The debate over the AHA's proclamation about the publishing choices of early career historians has left me convinced, now more than ever, that we need to, as Dave Parry would put it, burn the boats.
First, I find it annoying that the AHA's statement focuses on those with a PhD. Many academics end their time as a student with an MA, like me, and it seems like their is a lack of acknowledgement of that generally from big organizations like this.
One of the most disappointing essays about this issue came from William Cronon. Cronon is someone I have followed for a number of years and I found his, and others, remarks to be very frustrating. Cronon goes out of his way to point out that "It’s about preserving the full range of publishing options for early-career historians and giving them some measure of control over when and how they release their work to the world." I do not know a single person who is claiming otherwise. Obviously, scholars should be able to choose how their work is disseminated. That is the point of open access scholarship. A scholar can decide how to license their work and what, and when, it goes out to the world. It is all about choices.
Embargoing works for up to six years does feel a bit ridiculous as well. Perhaps history moves at a slower pace, but in my field six years is a hell of a long time to sit on something. Tons of things change and evolve and what was written about them even two years ago might not be accurate or relevant any more.
Cronon goes on to tell a story about a young scholar whose dissertation was rejected for publication as a book because part of it was going to appear in a journal. Seriously? I do not doubt that happened, but what an outdated way of thinking about publishing. Other publishing models have emerged and, if anything, an article previewing part of a soon to be published book is good publicity for that potential book. I know I have bought books based on earlier articles I read on the same subject by an author.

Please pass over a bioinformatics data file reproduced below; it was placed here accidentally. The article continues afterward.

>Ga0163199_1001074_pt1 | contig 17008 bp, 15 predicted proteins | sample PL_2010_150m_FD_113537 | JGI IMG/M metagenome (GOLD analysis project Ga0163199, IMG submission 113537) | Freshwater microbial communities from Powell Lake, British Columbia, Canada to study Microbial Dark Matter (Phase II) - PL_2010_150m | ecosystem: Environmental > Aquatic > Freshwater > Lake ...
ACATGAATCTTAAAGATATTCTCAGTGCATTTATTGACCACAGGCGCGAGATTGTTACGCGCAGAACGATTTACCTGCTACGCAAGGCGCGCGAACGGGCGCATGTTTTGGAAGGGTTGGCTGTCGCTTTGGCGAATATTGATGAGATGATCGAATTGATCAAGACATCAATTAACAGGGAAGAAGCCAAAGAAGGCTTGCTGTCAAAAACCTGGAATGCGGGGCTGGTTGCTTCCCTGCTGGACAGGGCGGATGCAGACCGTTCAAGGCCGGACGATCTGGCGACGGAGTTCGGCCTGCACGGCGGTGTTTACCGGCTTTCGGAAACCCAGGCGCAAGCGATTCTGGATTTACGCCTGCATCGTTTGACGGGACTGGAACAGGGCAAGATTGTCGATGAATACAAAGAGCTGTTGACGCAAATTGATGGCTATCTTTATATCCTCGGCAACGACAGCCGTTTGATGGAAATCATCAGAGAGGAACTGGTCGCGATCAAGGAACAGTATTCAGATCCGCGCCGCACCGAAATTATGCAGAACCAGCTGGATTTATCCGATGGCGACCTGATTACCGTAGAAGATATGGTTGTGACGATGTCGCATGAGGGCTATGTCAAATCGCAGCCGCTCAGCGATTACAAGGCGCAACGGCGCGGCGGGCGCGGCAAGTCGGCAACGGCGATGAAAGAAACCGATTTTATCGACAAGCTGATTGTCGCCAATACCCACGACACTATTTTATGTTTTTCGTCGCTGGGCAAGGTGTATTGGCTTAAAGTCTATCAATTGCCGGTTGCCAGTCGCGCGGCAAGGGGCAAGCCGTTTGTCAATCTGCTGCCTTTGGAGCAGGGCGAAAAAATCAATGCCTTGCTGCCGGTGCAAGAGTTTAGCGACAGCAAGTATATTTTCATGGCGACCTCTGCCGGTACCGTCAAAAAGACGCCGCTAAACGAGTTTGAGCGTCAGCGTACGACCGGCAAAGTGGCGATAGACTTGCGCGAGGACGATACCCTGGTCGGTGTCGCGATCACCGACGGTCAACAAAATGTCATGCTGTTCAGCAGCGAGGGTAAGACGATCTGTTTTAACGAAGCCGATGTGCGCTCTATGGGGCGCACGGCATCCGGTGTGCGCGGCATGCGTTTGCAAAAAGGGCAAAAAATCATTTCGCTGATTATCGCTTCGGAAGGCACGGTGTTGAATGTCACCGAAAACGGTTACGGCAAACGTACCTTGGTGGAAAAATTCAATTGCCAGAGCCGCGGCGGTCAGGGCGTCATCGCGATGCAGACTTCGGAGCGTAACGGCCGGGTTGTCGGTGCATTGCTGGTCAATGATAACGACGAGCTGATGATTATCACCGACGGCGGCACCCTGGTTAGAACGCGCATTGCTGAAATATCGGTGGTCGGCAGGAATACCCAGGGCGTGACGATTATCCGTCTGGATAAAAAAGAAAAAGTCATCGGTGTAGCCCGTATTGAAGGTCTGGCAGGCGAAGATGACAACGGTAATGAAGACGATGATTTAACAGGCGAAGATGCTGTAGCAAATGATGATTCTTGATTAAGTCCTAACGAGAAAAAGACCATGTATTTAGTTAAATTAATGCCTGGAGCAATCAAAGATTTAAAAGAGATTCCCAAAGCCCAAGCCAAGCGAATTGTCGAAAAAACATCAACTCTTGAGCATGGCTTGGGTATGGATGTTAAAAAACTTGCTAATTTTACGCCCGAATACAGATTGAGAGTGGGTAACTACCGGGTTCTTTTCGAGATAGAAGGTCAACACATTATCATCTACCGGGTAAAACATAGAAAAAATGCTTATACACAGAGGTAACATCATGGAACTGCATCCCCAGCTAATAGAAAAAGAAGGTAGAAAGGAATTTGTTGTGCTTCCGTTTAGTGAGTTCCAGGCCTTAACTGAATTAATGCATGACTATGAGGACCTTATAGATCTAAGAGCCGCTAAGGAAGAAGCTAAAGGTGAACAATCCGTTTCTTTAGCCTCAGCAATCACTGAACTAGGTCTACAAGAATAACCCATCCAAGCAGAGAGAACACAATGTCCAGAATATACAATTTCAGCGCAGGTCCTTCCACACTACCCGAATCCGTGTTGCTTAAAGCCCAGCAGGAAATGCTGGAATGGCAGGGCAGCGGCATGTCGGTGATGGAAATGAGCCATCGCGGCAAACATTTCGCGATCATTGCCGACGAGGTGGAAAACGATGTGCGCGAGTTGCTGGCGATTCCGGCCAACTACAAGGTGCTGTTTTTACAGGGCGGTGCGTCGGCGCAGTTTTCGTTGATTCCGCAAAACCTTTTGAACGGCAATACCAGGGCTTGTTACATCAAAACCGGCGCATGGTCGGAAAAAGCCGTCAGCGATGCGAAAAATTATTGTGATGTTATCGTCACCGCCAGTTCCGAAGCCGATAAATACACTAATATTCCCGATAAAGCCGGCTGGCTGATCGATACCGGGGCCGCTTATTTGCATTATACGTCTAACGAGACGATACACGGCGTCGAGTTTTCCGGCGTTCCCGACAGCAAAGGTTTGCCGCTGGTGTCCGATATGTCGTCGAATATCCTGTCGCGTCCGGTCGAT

Cronon continues on to argue that open access "enthusiasts" are trying to somehow force younger scholars to release something "premature(ly)". Again, who is saying this? Cronon does not say. I have not seen a single tweet or blog post calling for this.
Cronon also seems to be very focused on the publication of a book by young scholars. Is a book still the most practical publishing model? He writes: "I just believe that historians who spend many years working on a book-length manuscript should have the option of trying to publish their work in book form if they so choose."
Why are we hanging onto a twentieth century model of publication? Why does the Academic Publishing Complex, the same one that has the gall to charge $95 for books, get to dictate to scholars how their work is disseminated? I just don't care about sustaining academic book publishing and their business models. This is a free market and open access is something they have to deal with and many academics are fed up with living in the past.
Obviously, academia is not going to change over night, but why do we still do this? I am off tenure track and have no interest in writing a book. Cronon says the AHA is not trying to "protect the traditional tenure process," but inevitably they are. I have an MA and a great teaching job that I love. Even more debt and having my future dictated by outdated, capitalistic, publishing models is a game that there is a not single day I wake up desiring.
Another troubling aspect of the AHA's statement, as Mark Sample points out, is how casual the AHA is about connecting tenure to publishing a book! Again, I must ask why these twentieth century models are still being promoted?
I openly placed my MA thesis online even as I was drafting it. I have turned parts of it into a few journal articles and conference presentations. I have never been turned away because of this. Being so public has also helped me build a reputation online that has led to other opportunities like book reviews, peer reviewing, and frankly I know for a fact it helped me on the job market as well. I have pushed my work to a very wide ranging audience that has led me to where I am today.